To avoid that we need to return much of the carbon that we have taken from the soil. The only feasible method to use for this is the biological process of photosynthesis by which plants use sunlight to break apart carbon dioxide and water, recombining them to form carbohydrates and oxygen. Some of those carbohydrates are exuded by plant roots into the soil and drive an underground ecology that both strengthens plants and sequesters some of that carbon.

Farmers are the primary people who manage soil and plants on this planet, and we are in the best position to return that soil carbon. There are three reasons why we might want to do this. First, it is our best hope to survive on a habitable planet. Second, governments are going to get involved in requiring soil practice changes, and they are likely to do so by setting up incentive programs that can benefit farmers who adopt these changes. Third, carbon in soil means bigger, stronger, healthier crops.

The biggest change we must make involves not exposing bare soil to the air. Every time that happens, soil carbon is oxidized and becomes carbon dioxide. Tillage is a primary offender in exposing soil. Organic farmers, particularly, use tillage to control weeds and prepare beds for planting. We need to find better ways of doing these, and to harvest so that soil continues to be covered after a crop is taken off.

Another way to destroy soil carbon is by farming with synthetic toxins, chemicals and fertilizers which either kill or shut down the underground organisms that feed plants and store carbon. Organic farmers have wisely rejected such chemicals, and have found natural materials and processes that encourage, rather than undermine, this soil ecology.

Farming in ways which will build more soil carbon won’t be easy. But farmers have always been tinkerers and innovators. Some are already experimenting with methods to keep soil covered with green plants: using cover crops, extending the season, raising more perennials. Others are trying to manage weeds by solarizing them, shading them out, or using cover crops and mulches. Some use nutrients from rock powders, brown and green manures, fermented fungal products, and inoculants that enable biological solubilization and fixation.

This issue of The Natural Farmer explores early steps in this direction. We interview farmers experimenting with these practices, read some science on the problem, view a presentation by a pasture expert on sequestering carbon, learn about a few practical testing protocols to measure carbon’s impact in soil, and see what is being tried at one of the region’s premier agricultural companies.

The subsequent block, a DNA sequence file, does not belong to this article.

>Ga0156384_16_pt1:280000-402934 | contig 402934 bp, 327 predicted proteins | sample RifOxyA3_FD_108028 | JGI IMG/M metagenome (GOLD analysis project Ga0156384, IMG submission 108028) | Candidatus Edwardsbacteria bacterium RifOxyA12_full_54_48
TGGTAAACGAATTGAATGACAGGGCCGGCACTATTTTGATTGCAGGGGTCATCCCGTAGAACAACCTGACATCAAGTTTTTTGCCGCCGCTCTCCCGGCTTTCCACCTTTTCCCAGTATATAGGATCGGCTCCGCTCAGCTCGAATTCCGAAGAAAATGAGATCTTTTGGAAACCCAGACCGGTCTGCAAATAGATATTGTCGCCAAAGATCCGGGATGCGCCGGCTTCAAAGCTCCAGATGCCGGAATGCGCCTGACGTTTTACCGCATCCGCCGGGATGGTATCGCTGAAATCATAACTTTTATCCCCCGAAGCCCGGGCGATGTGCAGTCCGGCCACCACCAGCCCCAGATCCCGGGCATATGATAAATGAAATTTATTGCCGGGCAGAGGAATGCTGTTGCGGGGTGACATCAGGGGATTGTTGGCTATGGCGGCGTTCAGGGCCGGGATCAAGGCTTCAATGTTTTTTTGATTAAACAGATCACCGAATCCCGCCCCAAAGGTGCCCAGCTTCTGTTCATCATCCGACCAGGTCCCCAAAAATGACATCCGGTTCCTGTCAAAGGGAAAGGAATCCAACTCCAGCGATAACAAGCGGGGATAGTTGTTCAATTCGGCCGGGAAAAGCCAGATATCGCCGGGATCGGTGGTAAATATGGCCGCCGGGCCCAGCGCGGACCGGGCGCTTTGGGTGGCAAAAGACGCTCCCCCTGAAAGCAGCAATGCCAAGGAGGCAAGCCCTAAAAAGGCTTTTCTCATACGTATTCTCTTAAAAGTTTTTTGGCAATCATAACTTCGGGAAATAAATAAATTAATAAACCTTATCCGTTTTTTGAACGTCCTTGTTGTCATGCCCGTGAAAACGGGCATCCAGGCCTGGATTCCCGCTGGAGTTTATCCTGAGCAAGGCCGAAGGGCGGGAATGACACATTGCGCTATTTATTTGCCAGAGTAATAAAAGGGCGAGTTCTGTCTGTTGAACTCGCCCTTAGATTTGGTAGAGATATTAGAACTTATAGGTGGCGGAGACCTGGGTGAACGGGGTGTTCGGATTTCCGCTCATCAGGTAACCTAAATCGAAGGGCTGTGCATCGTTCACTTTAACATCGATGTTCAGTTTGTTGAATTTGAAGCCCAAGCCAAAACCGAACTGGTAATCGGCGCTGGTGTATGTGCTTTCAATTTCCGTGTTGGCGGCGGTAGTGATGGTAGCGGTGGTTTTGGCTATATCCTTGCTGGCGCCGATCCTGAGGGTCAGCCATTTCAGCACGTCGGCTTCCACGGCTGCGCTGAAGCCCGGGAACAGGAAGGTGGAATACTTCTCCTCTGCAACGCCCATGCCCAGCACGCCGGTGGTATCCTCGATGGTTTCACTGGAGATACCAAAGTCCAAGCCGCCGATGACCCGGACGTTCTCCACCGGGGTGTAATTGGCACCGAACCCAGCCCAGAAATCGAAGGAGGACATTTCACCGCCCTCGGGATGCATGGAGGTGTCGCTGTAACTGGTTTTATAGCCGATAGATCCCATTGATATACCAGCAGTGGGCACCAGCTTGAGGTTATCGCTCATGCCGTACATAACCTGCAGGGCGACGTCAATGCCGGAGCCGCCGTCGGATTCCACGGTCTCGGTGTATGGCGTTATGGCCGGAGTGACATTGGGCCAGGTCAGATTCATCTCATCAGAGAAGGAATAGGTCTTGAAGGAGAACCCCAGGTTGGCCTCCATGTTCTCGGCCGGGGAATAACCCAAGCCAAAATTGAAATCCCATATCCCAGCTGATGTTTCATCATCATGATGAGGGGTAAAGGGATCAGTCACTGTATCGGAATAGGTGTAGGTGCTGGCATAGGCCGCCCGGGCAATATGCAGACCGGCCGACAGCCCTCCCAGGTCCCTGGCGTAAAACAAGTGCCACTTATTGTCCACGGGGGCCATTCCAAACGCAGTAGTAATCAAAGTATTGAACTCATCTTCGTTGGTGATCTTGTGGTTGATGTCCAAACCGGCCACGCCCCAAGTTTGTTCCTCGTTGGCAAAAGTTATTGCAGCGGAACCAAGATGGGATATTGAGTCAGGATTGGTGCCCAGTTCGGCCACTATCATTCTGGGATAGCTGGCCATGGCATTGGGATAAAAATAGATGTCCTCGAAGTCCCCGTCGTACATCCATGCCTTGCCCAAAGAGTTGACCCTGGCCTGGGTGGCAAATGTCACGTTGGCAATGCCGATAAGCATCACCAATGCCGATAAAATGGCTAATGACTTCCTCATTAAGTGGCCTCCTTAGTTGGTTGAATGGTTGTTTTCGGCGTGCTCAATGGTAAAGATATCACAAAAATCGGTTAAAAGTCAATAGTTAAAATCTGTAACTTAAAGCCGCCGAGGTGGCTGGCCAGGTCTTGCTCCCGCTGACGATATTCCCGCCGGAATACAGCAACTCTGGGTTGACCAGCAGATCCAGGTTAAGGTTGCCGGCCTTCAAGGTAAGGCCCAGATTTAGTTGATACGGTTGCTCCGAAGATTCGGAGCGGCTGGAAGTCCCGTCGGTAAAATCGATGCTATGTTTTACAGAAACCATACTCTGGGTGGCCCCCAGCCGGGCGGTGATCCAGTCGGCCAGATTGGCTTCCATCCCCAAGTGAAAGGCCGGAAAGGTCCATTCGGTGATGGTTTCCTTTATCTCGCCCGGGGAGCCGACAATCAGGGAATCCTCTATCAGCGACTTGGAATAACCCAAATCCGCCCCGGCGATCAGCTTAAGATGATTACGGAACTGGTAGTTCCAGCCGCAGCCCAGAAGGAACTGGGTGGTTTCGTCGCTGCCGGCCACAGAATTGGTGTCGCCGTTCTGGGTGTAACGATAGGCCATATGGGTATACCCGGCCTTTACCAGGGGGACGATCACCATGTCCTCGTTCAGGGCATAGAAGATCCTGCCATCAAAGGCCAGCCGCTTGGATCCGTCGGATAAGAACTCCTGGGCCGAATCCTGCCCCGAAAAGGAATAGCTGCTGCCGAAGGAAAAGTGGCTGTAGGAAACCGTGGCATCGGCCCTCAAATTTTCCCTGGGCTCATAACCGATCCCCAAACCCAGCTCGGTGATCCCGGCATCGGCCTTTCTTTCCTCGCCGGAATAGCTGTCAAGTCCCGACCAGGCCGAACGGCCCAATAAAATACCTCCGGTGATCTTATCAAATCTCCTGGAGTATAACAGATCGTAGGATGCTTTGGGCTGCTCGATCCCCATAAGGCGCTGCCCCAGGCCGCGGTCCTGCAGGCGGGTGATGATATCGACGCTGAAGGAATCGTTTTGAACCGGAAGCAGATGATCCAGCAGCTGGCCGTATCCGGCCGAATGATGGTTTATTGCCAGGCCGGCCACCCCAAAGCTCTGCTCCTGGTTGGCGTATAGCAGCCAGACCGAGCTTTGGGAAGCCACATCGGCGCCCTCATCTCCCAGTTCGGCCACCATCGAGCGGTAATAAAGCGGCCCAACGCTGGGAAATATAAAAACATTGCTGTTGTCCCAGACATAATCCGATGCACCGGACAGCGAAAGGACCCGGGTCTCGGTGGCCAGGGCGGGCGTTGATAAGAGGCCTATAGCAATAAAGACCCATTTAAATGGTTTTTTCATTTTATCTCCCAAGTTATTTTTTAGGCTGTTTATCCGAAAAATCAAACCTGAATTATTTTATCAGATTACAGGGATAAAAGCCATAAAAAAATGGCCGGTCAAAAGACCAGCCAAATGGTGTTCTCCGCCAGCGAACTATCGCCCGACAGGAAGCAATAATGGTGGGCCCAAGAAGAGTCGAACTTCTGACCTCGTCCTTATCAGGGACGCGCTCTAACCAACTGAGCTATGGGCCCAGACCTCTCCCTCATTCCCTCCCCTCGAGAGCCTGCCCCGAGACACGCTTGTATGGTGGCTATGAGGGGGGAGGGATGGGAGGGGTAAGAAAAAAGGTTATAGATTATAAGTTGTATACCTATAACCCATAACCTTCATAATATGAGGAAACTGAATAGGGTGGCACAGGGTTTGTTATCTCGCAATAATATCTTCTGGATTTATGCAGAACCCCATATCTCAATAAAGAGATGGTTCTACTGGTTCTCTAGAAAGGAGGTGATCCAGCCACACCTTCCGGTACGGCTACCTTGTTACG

From what we are learning, raising organic annual vegetable crops is one of the more challenging kinds of carbon-friendly agriculture. A lot more needs to be learned, and we hope this issue prompts you to get interested and try out a few things that make sense in your operation. The more of us who are involved and gaining experience, the clearer our path will be!

Intensive No-Till at Woven Roots Farm

photo by Jack Kittredge
Pete Salinetti stands in front of some of the beautiful crops he is growing by precise successions in Western Massachusetts on October 2.

The Berkshires, formed as they were some 300 million years ago by the collision of the supercontinents containing North America and Africa, have had time to adjust. The intense pressure of the tectonic forces that buckled and folded bedrock into fused slabs has dissipated. Millions of years of rain and wind have eroded the jagged peaks that were forced up. Freezing and thawing have cracked and splintered their surfaces. Slowly life has arrived, with its microbial acids and enzymes, and further degraded the rock until now a thin coating of soil covers it and what were mountains are now not much more than steep hills.

The collision has left its mark, however, in exposed geological formations everywhere. Some have attracted the attention of commercial developers and become quarries and mines, especially the deposits of marble and the mile-wide belts of dolomitic limestone present in 500 to 800 foot thick layers. It was the former of these that brought Pete Salinetti’s family to the area over a hundred years ago.

“They were all from Northern Italy,” he explains, “and were fine stone cutters. They ended up in Lee, Massachusetts, cutting slabs of marble. Nobody sells marble there anymore, though. Now they just blow it up and sell it as limestone!”

Pete grew up in Lee, next door to his grandfather, where his family had an extensive garden. He never thought he would farm for a profession, but he loved to garden and grew ornamentals and perennials, including orchard fruit.

Pete and Jen met at the University of Massachusetts in Amherst, where Jen was in the nutrition program. She had grown up in New Jersey, was a vegetarian since she was twelve, and was dealing with some personal health issues. One summer she interned with Seeds of Solidarity Farm in Orange, Massachusetts and had her eyes opened to the truth about food being our best medicine. She also learned that how that food is grown matters very much.

“Getting that hands on experience in where food comes from,” she recalls, “hit a place in my soul that I’d never felt before. I decided this was of utmost importance and I wanted to pursue it. I decided to design my own major around agriculture at UMass. At the time the only ag program there was very conventional, primarily industry-driven. Or you could study turf grass management!” (she laughs)

Pete and Jen met in college and he took her home to his family’s garden. She’d never experienced anything like that before. The most she had seen was an aunt and uncle in Brooklyn who grew tomatoes. So they began to inspire each other about growing.